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Susie Cagle's Posts

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River full of dead, diseased pigs is just another food safety nightmare for China

The Chinese are pissed, and if I were them I would be too.

One week after local residents first spotted them by a water treatment center, Chinese officials are still fishing dead pigs out of the Huangpu river. To date, they've used a dozen barges to pull 5,916 pigs out of the water. The pigs are believed to have originated from upriver farms after a series of investigations revealed illegal trade of meat harvested from diseased pigs. But don't worry, the government says: The water's fine!

Cleaning workers retrieve the carcasses of pigs from a branch of Huangpu River in Shanghai
REUTERS / Stringer China

The Guardian reports:

While the cause of the incident is still under investigation, water quality tests along the river have identified traces of porcine circovirus, a virus that can affect pigs but not humans. ...

China's toxic smog, rubbish-strewn rivers and contaminated soil have emerged as a source of widespread anger over the past few weeks, as profit-minded officials jostle with aggrieved internet users over how to balance the country's economic development with its environmental concerns.

Experts say the groundwater in half of all Chinese cities is contaminated, most of it severely, and that soil pollution could be widespread in 15 of the country's 33 provinces.

If China's trying to go green and quell community anxiety and anger over environmental pollution, it best get all those pigs out of the drink right quick.

Read more: Food, Living

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Perfect swarm: Giant mosquitos invade Florida

"Huge,” “giant,” “mega,” and “aggressive” are not the words you want to hear before "mosquito." But that's how experts describe Psorophora ciliata, or the “gallinipper” mosquito. Native to the eastern U.S. and immortalized in stories and folk songs for decades, these big biters are now expanding into Florida.

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BenSeese

Up to 20 times the size of other mosquitos, the gallinippers aren't known for spreading disease, but their bites are likened to being stabbed with a knife -- and unlike Florida's other invasive species, they don't make for an even remotely good meal (we presume). From the Huffington Post:

Doug Carlson, mosquito control director for Indian River County, told WPTV that the insects are so big, "it can feel like a small bird has landed on you." Meanwhile, Gary Goode of Palm Beach County Mosquito Control told WPBF the mosquito "practically breaks your arm" when it feeds on you.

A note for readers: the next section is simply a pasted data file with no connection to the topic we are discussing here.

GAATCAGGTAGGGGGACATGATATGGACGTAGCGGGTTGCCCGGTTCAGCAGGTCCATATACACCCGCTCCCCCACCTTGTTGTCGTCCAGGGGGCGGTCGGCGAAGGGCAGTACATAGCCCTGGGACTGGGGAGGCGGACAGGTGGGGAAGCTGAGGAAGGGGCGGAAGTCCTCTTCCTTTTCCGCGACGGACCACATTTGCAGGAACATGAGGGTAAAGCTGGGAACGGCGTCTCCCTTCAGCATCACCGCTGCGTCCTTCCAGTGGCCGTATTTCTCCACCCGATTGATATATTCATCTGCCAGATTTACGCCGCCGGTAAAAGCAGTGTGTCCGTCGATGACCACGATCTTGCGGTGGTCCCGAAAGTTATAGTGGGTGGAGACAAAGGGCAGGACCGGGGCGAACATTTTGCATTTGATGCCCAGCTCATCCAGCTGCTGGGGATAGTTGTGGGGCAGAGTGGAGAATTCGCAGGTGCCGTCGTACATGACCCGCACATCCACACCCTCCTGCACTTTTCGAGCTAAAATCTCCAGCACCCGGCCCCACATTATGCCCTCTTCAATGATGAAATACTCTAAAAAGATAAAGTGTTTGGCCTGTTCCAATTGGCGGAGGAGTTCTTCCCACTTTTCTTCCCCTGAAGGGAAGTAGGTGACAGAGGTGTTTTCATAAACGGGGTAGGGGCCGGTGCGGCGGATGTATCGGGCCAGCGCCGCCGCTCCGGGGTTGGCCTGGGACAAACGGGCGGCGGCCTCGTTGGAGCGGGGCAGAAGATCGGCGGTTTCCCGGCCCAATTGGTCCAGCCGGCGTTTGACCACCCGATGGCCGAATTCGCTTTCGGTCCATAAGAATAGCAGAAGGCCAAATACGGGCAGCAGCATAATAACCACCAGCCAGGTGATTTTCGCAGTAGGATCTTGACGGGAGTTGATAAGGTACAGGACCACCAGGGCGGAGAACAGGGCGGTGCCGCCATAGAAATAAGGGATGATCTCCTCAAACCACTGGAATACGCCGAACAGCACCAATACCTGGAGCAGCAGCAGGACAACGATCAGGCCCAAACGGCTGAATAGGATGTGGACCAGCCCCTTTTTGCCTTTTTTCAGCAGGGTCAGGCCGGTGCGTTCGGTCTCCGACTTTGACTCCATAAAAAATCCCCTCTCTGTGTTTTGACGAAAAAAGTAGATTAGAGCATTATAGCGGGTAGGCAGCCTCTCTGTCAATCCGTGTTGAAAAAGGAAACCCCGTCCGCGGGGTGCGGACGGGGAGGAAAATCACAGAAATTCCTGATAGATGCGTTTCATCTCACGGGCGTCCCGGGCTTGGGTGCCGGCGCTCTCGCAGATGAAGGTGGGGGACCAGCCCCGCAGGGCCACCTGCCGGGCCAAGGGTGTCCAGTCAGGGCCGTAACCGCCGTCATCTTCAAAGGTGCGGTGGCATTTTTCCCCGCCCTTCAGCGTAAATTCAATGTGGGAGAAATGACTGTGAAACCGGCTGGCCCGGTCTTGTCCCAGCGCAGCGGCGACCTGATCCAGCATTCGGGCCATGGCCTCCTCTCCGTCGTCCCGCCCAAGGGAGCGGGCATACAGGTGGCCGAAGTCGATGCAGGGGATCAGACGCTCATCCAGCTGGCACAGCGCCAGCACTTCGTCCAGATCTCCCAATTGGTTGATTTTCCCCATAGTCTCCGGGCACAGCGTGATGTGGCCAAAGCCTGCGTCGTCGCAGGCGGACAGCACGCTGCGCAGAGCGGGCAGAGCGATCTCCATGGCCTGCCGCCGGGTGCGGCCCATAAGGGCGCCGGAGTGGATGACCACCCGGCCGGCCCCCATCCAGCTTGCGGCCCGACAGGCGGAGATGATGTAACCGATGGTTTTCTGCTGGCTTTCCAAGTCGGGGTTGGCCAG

A warmer winter and stagnant waters left over from Tropical Storm Debby (some parts of the state got 75 inches of rain in 2012) have scientists and residents nervous about the bites to come. The Gainesville Sun reports:

Whatever the mosquito type, locals could be destined for "a very rough summer," said Paul Myers, administrator for the Alachua County Health Department.

Read more: Living

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The new SimCity: Green urbanist dream, gamer nightmare

First released in 1989, the computer game SimCity is "arguably the single most influential work of urban-design theory ever created," according to this gushy 2006 New Yorker piece. The game has gone through many iterations over the years, but the latest -- released last week -- appears to be the most beloved by wonks and also the most loathed by players.

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GameXpect

New SimCity has been plagued by so many epic fails since its launch last week (DRM problems, corporate lies, no freaking undo feature) that gaming site Kotaku created a special "disaster watch" section for it and Amazon stopped selling it entirely. Yet the game has "city wonks downright giddy," according to Fast Co.Exist, which set up an urbanist tournament to find out who could build the best pretend city.

Nearly every team planned to create a city independent of finite energy resources and the help of other cities. ... Every city was solely focused on economic autonomy. There was no talk of creating mutually beneficial partnerships. In fact, teams merely saw one another as potential buyers of their wealth of goods and services. The easiest political philosophy is, apparently, Western European mercantilism.

“I would’ve expected everyone to come together and cooperate,” [said SimCity game designer Stone Librande].

While the planners didn't exactly go in for the whole sharing economy thing, they did focus on creating sustainable cities. But Librande, who built the new SimCity "over the past three and a half years with Netflix documentaries on urbanism as his only academic resource," insists that sustainability was not his focus with the game. From Popular Science:

Read more: Cities, Living

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Catch shares help corporations more than fish populations

new animation out from the Center for Investigative Reporting makes sense of the wonky and wacky world of individualized transferable quotas, or catch shares, which were ostensibly meant as a solution to overfishing. "If a small group of people owned the fish, they might take better care of them," explains the animated grandpa in the video.

It's not totally clear whether the catch-share system, implemented across the U.S. in 2011, has helped fish populations rebound. But it has helped large corporate fishing operations at the expense of small fisher-people, according to an investigation by CIR.

Fishing quotas, which are based on past fishing levels, can be sold on the open market, making it easier for fat-cat corporations to scoop up as many as they can afford. The system initially only allowed fishing with trawlers in certain areas -- a type of fishing that has caused heavy environmental destruction.

From CIR:

Thousands of jobs have been lost in regions across the United States where catch-share management plans have been implemented, researchers have noted.

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Mississippi poised to pass ‘Anti-Bloomberg’ bill banning healthy food regs

fast food road sign
Shutterstock

Mississippi is just the kind of place one might expect to find a backlash against the "organic agenda." Apparently spurred on by New York City Mayor Michael Bloomberg's (newly tossed out) pet ban on big sodas, Mississippi is currently on the verge of passing a bill that would bar every local government in the state from requiring that restaurants post calorie counts or cap portion sizes.